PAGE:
Speaking of compensation, that's another issue raised by actors that are considering strike action. Over the past few years, daily life has become increasingly expensive, with the US suffering from a cumulative inflation rate of roughly 25% since 2017, when the last voice actor strike ended.

Starfield is bound to make a fortune, so why not spread that around to main talent?

"It costs more to get things," says Malhotra. "It costs more to go to the grocery store, I went to Subway recently and I went 'oh my God!' It’s so much more expensive now, everything is. Our wages have not gone up in accordance with [inflation]. The proposal we’re asking for isn’t even a raise, which we deserve! [Publishers] made $19 billion dollars last year. We deserve a raise."

Lee echoes this sentiment, emphasising the impact residuals would have for voice actors. "You have instances where celebrities like Keven Spacey are playing roles in video games, there is clearly a lot of money being made here. Video games are a multi-billion dollar industry [...] A lot of people who are doing this are making a couple thousand dollars - certainly less than $10,000! – per project. And projects are hard to get! The fact that we don’t have residuals to help us get from gig to gig is comically evil.”

Many voice actors resort to working multiple jobs, needing to work in other industries in order to make ends meet. Svetek is one such example, currently working in a visual effects company alongisde her voice acting work. "With whatever I make in voice over, I would be probably living paycheck-to-paycheck. I’d just about be able to live with the bare minimum in London.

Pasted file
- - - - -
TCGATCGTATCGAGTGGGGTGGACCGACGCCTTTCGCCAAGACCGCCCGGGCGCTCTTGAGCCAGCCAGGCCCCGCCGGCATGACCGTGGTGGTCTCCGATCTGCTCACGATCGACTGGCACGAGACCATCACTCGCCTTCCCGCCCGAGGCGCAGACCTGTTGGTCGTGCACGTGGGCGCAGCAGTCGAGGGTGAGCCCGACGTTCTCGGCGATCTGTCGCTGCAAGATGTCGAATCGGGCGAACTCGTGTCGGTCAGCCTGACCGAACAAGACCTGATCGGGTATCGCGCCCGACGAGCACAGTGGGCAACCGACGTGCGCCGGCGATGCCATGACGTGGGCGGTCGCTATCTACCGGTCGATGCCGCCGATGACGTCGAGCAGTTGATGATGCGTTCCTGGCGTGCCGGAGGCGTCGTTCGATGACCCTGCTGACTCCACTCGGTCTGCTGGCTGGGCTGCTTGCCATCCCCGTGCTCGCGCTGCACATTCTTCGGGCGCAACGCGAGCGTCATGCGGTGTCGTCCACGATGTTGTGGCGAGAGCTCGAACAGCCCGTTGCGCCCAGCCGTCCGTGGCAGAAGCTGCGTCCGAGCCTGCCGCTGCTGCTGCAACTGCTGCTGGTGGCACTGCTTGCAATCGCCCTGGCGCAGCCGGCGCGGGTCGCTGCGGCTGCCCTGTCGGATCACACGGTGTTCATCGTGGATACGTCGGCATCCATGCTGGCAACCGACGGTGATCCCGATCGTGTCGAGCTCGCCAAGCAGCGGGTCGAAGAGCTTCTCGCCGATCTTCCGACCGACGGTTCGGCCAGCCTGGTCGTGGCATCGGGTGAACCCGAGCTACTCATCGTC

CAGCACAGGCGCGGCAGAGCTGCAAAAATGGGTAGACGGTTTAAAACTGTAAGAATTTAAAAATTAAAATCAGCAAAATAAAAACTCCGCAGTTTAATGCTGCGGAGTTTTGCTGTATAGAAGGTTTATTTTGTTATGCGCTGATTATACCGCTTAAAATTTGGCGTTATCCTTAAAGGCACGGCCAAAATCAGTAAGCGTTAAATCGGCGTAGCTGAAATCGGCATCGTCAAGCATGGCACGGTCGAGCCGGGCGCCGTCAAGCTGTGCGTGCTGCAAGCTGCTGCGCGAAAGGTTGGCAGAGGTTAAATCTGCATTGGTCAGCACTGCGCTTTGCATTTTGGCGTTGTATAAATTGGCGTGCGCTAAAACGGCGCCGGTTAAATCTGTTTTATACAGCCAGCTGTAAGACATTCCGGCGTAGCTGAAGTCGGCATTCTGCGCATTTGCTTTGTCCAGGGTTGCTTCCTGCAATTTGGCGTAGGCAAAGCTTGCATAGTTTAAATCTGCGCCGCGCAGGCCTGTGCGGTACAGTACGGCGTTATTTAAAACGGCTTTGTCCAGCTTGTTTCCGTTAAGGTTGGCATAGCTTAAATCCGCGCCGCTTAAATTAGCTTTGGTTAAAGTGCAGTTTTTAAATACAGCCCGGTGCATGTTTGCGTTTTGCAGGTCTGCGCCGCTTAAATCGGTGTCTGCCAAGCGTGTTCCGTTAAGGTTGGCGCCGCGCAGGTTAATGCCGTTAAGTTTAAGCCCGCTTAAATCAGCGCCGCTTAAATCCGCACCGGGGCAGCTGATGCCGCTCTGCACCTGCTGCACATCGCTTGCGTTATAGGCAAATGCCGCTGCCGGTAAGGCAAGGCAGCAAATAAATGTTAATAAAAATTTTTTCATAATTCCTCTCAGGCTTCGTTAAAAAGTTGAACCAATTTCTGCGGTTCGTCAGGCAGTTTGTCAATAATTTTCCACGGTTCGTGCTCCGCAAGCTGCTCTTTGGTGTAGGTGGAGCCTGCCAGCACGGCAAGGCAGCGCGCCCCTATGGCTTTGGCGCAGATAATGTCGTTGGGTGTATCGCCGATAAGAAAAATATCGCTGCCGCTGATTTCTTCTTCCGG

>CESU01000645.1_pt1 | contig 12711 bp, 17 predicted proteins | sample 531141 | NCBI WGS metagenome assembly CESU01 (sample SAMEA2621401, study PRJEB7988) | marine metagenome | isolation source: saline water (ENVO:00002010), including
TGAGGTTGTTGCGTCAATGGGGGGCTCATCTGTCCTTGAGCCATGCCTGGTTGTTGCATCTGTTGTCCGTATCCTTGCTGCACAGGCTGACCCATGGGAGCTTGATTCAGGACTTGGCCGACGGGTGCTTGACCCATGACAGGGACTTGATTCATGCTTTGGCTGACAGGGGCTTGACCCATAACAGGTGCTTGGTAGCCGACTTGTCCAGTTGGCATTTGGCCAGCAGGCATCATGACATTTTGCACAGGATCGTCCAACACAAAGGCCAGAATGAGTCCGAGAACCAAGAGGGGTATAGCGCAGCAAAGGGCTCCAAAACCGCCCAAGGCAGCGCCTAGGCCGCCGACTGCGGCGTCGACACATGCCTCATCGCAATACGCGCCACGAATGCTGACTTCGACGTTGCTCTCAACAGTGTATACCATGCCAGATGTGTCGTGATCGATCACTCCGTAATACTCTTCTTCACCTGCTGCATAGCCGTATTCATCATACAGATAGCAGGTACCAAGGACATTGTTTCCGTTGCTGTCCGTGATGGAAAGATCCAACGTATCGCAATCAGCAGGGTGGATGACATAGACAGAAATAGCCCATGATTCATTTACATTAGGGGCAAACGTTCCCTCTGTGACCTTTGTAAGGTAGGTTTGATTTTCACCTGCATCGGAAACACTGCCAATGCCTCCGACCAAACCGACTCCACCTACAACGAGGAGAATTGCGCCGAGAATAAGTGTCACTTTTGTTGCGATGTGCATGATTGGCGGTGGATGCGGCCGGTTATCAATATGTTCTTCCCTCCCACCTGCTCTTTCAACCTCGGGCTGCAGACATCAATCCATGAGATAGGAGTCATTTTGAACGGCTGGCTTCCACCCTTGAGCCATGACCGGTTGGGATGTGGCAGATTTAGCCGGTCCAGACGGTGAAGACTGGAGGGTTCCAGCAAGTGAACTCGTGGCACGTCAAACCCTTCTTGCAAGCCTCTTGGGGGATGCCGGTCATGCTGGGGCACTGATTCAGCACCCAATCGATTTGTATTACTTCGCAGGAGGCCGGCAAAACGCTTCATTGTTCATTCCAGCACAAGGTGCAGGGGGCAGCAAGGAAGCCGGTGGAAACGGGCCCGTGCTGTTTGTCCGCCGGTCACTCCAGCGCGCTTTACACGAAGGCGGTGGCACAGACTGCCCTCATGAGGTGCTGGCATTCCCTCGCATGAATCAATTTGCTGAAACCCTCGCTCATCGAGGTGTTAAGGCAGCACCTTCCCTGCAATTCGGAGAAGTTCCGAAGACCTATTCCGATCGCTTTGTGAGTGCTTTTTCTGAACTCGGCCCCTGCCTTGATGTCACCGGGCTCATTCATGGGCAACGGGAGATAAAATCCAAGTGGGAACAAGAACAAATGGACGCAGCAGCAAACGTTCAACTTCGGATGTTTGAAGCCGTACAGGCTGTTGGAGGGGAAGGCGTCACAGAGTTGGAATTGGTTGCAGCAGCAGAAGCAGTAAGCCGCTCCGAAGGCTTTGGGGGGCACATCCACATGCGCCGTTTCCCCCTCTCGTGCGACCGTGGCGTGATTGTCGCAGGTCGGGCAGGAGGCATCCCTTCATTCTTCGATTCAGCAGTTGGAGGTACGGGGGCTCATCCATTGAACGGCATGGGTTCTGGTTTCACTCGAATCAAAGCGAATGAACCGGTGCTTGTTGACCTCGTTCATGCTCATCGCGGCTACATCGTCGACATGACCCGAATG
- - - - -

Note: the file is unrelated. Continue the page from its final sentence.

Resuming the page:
"You can certainly make a living with voice over. If you get enough commercial or corporate work and that kind of stuff… You won’t be rich by any means, but you can make a living. Just voice acting on video games? It’s not possible to make a living in this country."

Shang Tsung in Mortal Kombat 1
Characters like Shang Tsung, who steal the show, are voiced by people feeling the brunt of the ongoing recession. | Image credit: VG247 / NetherRealm

She continues: "There’s a saying: when America sneezes the whole world gets a cold. It works in a positive way as well! The US very much sets the standard. The companies work internationally, so if there are productions based in the US, I’ve seen in the past that it’s driven up the overall VO budget. Which allows them to pay us better. It’s a project-to-project kind of thing, but it does set a standard and makes it easier to negotiate." Unlike regional strikes, a strike in the video game sector could change things beyond national borders, with actors from all over the world working in solidarity to bring attention to a common cause.

Whether or not a strike is on the cards will be revealed later today, giving negotiators on the actors' side more bargaining power. But with the existential worries surrounding AI and an untenable cost of living crisis resulting in mounting pressure for actors around the world, the battle for the voice of the video game industry may be about to kick off in earnest – just as the world's eyes start to turn away from the WGA.